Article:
I'm having a problem with a query usually being so slow on first time run that it times out and then executing in under a second once it's loaded into cache.

The query looks something like this

exec sp_executesql N'SELECT
    [Project1].RecordID AS [RecordId],
        [Extent1].RecordId] AS [RecordId],
        FROM Items AS [Extent1]
        LEFT OUTER JOIN ItemParameters as [Extent2] 
        ON [Extent1].[RecordId] = [Extent2].[SampleId]
        WHERE ...
    ) as [Project1]
    ORDER BY [Project1].CreatedDate DESC, [Project1].RecordId ASC, ...

The query is generated by EntityFramework for me and only has this one join. The Items table is ~3.5 million rows and ~2.5 GB data and the ItemParameters is ~23.6 million rows and ~19.2 GB data. The query returns 11400 rows and, as far as I can tell, properly hits the indexes.

I've written a test program that does this in a loop, forever:

  • Restart the SQL Server service (MSSQLSERVER).
  • Sleep for 6 minutes. To allow it to start up.
  • Execute above query.
  • Write execution time to a file.

The results are disturbing. Sometimes it takes 4 minutes and sometimes it takes 4 seconds and I don't see why. It is running on a VM Ware virtual machine. On my developer laptop the same query (against a third of the data) is completed in 3 seconds.

I've run it with set statistics io on and set statistics time on and the output looks like this:

(11409 rows affected)
Table 'ItemParameters'. Scan count 3803, logical reads 19689, physical reads 2724, read-ahead reads 4261, lob logical reads 0, lob physical reads 0, lob read-ahead reads 0.
Table 'Items'. Scan count 109, logical reads 40423, physical reads 4, read-ahead reads 4089, lob logical reads 0, lob physical reads 0, lob read-ahead reads 0.

 SQL Server Execution Times:
   CPU time = 546 ms,  elapsed time = 92636 ms.

 SQL Server Execution Times:
   CPU time = 702 ms,  elapsed time = 94012 ms.

Things I've done to speed up performance:

What can I do to make sure the query executes quickly enough every time? Any help is greatly appreciated.


  • I updated column statistics, it did not help. I've also started investigating disk performance. I'll update the original post once I have the results.
    – Johan Gov
    Oct 9, 2018 at 13:03

2 Answers 2


What can I do to make sure the query executes quickly enough every time?

It's unlikely that this is a query performance issue. You're doing very little IO, using very little CPU time, and the query isn't processing very much data. The likely solution will be to resolve the hardware or configuration issue that is causing your query to run for so long sometimes. In one of your executions the query 92636 ms of elapsed time but only used 546 ms of CPU time That means that SQL Server was waiting for something for over 92 seconds during query execution. Based on your description of the problem it's likely that there's a severe IO problem on the server. 11000 physical reads isn't that much and what you're seeing isn't normal.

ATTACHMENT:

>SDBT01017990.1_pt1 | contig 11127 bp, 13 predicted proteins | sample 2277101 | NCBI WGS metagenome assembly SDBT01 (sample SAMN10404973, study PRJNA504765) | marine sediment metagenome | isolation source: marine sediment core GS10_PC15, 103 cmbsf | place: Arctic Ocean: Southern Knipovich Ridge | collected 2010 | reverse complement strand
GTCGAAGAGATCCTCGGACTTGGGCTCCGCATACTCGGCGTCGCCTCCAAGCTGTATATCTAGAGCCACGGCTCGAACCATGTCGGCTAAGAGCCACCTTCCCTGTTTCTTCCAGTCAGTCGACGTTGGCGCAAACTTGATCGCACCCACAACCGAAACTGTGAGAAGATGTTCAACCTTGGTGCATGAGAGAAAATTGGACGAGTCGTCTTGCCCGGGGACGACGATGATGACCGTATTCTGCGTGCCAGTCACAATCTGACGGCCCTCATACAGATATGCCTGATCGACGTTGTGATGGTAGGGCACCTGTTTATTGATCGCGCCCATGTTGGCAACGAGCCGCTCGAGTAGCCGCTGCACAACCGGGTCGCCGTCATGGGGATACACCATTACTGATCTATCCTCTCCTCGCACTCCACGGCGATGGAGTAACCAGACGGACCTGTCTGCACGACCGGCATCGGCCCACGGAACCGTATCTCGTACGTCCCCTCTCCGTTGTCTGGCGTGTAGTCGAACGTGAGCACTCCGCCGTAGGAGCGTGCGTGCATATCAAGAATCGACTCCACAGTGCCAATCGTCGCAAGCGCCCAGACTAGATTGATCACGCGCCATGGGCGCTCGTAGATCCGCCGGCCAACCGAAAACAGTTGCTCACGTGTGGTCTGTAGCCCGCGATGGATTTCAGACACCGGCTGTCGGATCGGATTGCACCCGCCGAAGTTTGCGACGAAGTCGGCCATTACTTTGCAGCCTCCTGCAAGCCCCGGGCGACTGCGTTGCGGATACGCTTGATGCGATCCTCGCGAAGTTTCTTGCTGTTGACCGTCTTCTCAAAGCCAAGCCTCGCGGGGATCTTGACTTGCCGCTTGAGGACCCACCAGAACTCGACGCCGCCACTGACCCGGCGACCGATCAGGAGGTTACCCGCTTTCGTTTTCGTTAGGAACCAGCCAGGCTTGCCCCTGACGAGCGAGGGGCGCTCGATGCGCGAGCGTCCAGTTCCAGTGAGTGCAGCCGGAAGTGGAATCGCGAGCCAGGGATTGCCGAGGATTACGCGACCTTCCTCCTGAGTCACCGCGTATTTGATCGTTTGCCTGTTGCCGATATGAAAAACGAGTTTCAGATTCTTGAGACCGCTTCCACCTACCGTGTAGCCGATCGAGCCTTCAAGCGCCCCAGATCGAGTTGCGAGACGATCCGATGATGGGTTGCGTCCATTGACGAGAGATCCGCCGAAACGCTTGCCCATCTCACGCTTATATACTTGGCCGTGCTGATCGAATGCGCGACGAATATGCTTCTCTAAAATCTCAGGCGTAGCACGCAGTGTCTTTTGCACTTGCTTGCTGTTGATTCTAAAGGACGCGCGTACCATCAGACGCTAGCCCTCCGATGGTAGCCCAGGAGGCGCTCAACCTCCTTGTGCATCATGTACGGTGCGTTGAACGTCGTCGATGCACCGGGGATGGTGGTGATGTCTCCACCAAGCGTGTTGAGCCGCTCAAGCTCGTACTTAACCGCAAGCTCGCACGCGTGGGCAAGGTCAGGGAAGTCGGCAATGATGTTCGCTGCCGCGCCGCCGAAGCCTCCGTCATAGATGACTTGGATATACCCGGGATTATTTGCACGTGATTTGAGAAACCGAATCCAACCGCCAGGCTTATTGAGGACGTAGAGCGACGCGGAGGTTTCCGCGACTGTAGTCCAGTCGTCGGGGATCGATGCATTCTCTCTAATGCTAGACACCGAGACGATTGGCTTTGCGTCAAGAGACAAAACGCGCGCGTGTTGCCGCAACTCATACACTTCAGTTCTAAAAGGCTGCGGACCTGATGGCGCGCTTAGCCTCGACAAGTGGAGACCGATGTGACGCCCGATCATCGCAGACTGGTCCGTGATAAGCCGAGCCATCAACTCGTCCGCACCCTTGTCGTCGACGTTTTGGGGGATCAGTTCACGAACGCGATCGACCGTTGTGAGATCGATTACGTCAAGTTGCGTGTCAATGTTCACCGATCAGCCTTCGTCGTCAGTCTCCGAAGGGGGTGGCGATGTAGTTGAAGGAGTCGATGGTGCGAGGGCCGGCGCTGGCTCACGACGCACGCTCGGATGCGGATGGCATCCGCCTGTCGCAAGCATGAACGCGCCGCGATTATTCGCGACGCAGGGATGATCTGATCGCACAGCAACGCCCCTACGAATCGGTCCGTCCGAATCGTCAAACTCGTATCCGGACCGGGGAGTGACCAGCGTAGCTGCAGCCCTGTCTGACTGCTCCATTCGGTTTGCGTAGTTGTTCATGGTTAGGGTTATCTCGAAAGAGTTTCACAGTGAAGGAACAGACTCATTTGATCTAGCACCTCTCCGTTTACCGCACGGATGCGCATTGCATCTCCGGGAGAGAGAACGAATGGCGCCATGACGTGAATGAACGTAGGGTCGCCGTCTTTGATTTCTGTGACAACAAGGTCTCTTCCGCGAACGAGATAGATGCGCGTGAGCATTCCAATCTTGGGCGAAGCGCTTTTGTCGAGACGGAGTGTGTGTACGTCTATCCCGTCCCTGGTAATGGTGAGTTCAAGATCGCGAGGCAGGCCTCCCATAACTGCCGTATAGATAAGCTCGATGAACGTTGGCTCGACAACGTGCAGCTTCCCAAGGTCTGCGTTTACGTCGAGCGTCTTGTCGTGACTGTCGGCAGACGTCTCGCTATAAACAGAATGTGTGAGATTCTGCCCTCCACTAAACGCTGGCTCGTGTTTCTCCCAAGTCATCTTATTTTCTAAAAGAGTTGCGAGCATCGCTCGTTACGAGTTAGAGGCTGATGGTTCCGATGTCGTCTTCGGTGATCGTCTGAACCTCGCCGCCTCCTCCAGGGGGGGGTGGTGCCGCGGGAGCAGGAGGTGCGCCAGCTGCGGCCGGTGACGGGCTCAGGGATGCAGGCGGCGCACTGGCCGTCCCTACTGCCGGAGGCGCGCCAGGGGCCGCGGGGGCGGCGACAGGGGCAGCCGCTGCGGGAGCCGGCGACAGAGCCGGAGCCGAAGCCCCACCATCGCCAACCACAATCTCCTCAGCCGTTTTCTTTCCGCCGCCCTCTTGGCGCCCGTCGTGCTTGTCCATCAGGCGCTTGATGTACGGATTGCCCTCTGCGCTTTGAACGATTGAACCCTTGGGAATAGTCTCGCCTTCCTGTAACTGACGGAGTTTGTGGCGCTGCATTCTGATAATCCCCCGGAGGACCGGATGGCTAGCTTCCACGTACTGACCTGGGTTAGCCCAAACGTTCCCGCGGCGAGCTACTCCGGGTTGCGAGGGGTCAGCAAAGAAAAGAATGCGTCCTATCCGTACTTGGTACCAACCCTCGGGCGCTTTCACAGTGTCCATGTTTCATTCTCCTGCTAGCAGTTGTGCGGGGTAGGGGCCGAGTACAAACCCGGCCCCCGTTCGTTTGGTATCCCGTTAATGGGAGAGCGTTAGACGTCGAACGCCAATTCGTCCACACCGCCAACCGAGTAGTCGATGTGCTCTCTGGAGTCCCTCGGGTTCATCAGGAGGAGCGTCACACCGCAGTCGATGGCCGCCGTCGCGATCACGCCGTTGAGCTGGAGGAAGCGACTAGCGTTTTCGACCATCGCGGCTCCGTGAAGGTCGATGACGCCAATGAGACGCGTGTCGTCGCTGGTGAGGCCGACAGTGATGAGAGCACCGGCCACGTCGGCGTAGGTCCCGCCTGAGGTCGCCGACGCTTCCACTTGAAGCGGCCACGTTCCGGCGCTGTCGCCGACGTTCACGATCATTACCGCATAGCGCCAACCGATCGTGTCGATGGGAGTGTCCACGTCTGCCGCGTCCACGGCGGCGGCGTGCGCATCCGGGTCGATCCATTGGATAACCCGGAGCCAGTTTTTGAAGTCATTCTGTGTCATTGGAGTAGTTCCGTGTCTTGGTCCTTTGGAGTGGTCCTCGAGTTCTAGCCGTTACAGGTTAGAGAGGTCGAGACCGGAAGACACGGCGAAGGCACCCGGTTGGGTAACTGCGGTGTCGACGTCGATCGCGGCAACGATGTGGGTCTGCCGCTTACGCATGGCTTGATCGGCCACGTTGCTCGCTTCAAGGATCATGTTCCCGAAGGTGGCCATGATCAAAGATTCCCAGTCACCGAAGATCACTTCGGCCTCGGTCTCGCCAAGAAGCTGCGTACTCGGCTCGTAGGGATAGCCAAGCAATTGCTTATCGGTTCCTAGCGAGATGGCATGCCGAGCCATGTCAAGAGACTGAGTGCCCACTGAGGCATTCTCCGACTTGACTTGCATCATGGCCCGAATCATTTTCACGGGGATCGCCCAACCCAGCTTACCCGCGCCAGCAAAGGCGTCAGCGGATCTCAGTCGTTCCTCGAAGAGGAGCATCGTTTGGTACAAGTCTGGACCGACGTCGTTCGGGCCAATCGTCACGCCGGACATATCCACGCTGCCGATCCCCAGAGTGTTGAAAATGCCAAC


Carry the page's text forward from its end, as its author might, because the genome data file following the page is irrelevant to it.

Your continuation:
You didn't include your version of SQL Server, but to get more information about the problem I would look at wait stats. You seem to have control over the server so you can try taking a before and after snapshot of the sys.dm_os_wait_stats DMV and seeing which waits increase after the query finishes executing. That DMV is server wide so you'll want to avoid running other queries if possible. You can also reset the DMV immediately before running your query by running the following T-SQL:

DBCC SQLPERF ("sys.dm_os_wait_stats" , CLEAR);

The wait stats should let you confirm if IO is indeed the problem. You may need to work with the admin in charge of the VM or storage to resolve this issue.

  • It turned out the the PAGEIOLATCH_SH from sys.dm_os_wait_stats was way higher on the server than on my machine. This article helped me understand the statistics.
    – Johan Gov
    Oct 18, 2018 at 8:21

This is just a supplementary answer to the previous one.

The sys.dm_os_wait_stats System Management View can be queried using the following statements provided by Paul Randal in his blog post:

Capturing wait statistics for a period of time (SQLskills.com)

Paul uses a WAITFOR DELAY '00:30:00'; in his script.

Instead you just execute the script above that line, before you execute your long running statement and once the statement has finished you execute the part below that line.

The script will generate a list of top 95% of wait types for the duration of the your long-running statement.

This can look like this:

WaitType | Wait_S | Resource_S | Signal_S  | WaitCount | Percentage | AvgWait_S | AvgRes_S | AvgSig_S
WRITELOG | 0.00   | 0.00       | 0.00      | 1         | 100.00     | 0.0020    | 0.0020   |  0.0000

Depending on the wait type found, you can then look them up either in Paul Randal's library.

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